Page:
Hubble's original law was based on measurements of only nearby galaxies, within 30 megaparsecs (Hubble & Humason, 1931), and the relationship between recession velocity and the distance of galaxies appeared to be linear. The law was presented as V = H x D, or H = V/D, where H, the Hubble parameter, suggested a constant value for the expansion rate of the universe. However, on very large scales, relativity predicted departures from linearity, where the type and the degree of departure depended on the total mass of the universe. Subsequent observations of objects at great distances confirmed that the Hubble parameter was markedly higher in the early universe, and has been decreasing with the passage of time. Describing that rate of change involves a complex equation which includes still disputable values for the density of matter, radiation, and dark energy in the universe, and which may have an uncertainty up to 10%. Simplified equations presented here were derived by regression analysis from actual results, and match actual results within 1%.


H = 70.04 + 28.57z + 24.127z^2 - 3.104z^3                              for Z between 0 and 1           (23)


H = 58.17 + 49.74z + 11.73z^2 - 0.5251z^3 + 0.01395z^4       for Z between 1 and 15         (24)


The Hubble parameter is clearly not constant over cosmological time, which is defined here by the observed redshift, Z. But, the parameter is still regarded as a constant in a different sense: that the universe is uniform on large scales, and expands at the same rate in all directions at the same cosmological time. Depending on the method used, recent estimates for the Hubble parameter at the present cosmological time, Ho, range between 67.4 and 74.03 km/sec/Mpc. Here we use the value of 70.4, an average of a number of different estimates, which is coincidentally consistent with the latest findings by Freedman et al. (2019) of 69.8 +/- 0.8 km/sec/Mpc.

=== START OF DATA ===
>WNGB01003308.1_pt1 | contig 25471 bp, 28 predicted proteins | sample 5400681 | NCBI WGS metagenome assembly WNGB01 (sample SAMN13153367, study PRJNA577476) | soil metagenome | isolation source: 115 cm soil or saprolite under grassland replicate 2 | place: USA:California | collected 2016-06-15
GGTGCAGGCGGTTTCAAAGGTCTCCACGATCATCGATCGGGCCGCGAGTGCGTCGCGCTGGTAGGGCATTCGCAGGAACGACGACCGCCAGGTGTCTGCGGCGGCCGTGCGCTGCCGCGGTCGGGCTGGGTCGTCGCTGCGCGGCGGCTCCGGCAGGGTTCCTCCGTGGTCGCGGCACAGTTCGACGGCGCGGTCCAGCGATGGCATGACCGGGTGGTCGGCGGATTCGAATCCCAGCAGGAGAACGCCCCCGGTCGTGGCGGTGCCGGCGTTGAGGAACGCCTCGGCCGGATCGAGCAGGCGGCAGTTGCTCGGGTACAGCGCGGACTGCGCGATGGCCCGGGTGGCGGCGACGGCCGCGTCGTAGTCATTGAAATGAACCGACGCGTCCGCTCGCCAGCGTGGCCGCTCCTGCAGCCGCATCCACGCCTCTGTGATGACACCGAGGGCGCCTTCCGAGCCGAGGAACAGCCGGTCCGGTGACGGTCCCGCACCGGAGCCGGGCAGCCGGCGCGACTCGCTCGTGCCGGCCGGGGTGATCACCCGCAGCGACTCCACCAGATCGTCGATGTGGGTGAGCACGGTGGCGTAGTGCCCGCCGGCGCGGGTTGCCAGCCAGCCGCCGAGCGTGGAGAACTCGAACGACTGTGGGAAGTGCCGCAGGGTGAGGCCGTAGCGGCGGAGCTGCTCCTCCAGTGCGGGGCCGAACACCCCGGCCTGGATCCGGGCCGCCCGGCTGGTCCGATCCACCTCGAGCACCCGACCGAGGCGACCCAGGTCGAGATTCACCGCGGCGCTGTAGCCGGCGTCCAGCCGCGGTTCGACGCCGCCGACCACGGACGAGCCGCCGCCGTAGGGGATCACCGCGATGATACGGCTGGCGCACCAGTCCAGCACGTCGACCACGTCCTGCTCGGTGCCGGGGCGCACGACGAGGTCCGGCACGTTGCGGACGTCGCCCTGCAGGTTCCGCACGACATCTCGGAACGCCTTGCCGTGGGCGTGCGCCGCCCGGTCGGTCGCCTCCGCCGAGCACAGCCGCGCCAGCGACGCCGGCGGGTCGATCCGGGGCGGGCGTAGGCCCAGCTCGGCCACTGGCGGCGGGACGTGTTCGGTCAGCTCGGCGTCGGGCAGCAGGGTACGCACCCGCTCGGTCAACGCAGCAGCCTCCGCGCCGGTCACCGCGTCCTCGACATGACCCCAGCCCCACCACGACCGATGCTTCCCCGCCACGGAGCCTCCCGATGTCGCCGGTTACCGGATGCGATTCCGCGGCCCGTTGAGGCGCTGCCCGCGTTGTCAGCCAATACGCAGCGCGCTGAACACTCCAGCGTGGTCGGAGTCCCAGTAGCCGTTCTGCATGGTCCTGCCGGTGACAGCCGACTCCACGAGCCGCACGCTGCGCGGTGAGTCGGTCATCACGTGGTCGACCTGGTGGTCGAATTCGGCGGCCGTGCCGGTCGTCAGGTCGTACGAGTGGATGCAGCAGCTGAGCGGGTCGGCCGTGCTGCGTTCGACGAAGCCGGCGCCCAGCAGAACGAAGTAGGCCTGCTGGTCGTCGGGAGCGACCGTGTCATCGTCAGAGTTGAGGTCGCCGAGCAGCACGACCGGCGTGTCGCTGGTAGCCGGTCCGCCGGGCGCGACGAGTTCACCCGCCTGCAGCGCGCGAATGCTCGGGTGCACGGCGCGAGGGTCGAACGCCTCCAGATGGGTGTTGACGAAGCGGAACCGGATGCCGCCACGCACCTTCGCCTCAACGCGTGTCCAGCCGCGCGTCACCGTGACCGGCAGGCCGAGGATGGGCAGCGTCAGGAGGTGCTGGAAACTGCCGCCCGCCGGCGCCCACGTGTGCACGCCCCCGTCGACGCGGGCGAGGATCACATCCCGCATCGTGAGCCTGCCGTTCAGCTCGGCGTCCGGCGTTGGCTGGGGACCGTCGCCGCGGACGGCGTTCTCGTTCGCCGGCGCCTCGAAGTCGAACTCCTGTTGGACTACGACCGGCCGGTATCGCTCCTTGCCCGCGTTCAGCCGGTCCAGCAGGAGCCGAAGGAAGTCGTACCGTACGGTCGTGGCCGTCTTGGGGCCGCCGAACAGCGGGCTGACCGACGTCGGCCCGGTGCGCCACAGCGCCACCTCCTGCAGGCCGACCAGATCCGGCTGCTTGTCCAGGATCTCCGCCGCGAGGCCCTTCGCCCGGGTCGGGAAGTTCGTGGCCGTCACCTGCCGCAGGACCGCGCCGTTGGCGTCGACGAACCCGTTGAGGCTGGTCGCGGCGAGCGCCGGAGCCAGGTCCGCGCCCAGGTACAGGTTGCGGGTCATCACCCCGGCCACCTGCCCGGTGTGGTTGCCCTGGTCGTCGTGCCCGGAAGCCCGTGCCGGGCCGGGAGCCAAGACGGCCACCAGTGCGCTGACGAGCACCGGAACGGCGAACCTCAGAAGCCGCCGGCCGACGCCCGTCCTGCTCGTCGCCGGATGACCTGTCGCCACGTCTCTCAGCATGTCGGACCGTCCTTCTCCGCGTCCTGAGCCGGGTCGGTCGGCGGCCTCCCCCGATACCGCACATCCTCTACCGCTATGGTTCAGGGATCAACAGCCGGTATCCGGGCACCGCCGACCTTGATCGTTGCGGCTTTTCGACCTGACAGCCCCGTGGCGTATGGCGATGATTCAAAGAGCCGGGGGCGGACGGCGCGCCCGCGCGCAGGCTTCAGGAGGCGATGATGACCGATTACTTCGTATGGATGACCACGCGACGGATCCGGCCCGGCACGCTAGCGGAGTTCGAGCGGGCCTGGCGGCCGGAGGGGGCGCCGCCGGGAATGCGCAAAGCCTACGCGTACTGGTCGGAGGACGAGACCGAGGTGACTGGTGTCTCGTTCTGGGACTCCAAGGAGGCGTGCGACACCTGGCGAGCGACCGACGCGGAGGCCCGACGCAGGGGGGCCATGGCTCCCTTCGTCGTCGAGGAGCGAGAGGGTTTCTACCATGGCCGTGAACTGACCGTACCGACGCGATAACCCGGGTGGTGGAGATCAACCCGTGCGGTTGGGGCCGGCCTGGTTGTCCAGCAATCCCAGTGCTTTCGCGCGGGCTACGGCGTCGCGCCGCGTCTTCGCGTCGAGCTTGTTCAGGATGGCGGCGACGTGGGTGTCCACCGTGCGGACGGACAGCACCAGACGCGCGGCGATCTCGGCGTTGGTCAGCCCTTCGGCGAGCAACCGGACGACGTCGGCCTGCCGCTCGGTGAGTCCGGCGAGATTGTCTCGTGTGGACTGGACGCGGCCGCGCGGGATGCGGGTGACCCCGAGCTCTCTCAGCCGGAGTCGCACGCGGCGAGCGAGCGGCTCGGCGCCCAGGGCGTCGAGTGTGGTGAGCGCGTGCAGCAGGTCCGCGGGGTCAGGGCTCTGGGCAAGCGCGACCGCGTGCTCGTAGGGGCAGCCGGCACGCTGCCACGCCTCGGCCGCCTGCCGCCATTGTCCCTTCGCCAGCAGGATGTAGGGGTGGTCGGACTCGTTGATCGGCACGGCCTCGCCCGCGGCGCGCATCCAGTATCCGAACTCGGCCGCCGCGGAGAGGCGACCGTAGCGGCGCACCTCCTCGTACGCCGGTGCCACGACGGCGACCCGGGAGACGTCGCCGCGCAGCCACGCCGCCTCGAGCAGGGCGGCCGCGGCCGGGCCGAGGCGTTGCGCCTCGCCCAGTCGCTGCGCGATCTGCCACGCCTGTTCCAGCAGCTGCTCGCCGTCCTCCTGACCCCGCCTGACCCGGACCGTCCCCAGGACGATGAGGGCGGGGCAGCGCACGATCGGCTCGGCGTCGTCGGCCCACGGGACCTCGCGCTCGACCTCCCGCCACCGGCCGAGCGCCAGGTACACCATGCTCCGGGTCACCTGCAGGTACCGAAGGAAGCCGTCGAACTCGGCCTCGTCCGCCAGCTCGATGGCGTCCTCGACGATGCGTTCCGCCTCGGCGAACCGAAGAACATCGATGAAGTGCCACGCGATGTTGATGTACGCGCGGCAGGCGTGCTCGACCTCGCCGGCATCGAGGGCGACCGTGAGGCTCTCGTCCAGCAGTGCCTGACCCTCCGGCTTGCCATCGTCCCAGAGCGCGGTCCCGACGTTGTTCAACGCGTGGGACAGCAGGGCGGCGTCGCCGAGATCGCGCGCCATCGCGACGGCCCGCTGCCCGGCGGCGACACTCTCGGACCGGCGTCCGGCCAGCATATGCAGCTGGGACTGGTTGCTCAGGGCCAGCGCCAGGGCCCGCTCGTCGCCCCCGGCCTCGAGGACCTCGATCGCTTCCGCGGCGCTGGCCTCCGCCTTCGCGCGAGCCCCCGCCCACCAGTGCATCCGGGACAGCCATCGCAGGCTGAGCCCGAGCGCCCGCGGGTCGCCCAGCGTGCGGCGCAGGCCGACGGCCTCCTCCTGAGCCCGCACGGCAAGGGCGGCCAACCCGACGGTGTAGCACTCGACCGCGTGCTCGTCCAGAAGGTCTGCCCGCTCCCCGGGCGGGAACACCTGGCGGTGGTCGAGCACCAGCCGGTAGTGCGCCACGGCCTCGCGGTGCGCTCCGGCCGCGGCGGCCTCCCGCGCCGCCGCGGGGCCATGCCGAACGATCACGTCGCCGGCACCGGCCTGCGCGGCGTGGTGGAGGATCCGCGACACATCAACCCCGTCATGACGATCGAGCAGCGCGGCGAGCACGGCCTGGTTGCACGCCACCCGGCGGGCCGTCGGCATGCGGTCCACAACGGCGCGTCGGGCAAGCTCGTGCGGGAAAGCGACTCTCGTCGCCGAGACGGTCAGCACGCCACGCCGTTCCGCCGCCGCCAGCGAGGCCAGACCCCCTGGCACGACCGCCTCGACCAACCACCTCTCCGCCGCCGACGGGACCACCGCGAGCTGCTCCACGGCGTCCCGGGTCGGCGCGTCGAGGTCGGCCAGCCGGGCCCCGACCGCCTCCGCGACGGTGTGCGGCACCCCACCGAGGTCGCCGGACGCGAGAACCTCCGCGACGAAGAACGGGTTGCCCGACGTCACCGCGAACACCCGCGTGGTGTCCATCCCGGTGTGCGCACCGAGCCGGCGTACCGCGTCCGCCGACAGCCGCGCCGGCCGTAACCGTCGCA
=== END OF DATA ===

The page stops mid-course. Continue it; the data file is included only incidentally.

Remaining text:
[ https://arxiv.org/pdf/1907.05922.pdf ]

[ https://phys.org/news/2019-07-hubble-constant-mystery-universe-expansion.html ]


Solving equation (24) for APM 8279:


H = 58.17 + 49.74 x 3.911 + 11.73 x 3.911^2 - 0.5251 x 3.911^3 + 0.01395 x 3.911^4

H = 403.9754


When the light reaching us from the quasar was emitted in a young universe, 12.1 billion years ago, the value of the Hubble parameter was approximately 404 km/sec/Mpc.


Fig. 8: Change in the value of the Hubble parameter at very high redshifts


While the relationship between the Hubble parameter and redshift is a reasonable approximation, it will need further refinement upon conclusion of ongoing studies which show that the expansion rate of the universe has begun to increase in more recent cosmological epochs (see section 26).





Luminosity is the total amount of electromagnetic radiation emitted by an object per unit time. It is frequently referenced to the Sun which is assigned the luminosity value of 1. Brightness is defined as luminosity within a specified spectral region, such as the visible light. Apparent light intensity, L, of a light source is determined by its actual light intensity and by the distance, D, between the light source and the observer.


Fig. 9: Divergence of light rays through space, where D2 = 2 x D1


As Fig.9 shows, when light rays diverge through space (not by the expansion of space itself), an observer at distance D2 will perceive four times less light intensity than an observer at distance D1. Light intensity is inversely proportional to the square of the distance: L2/L1 = ( D1/D2 )^2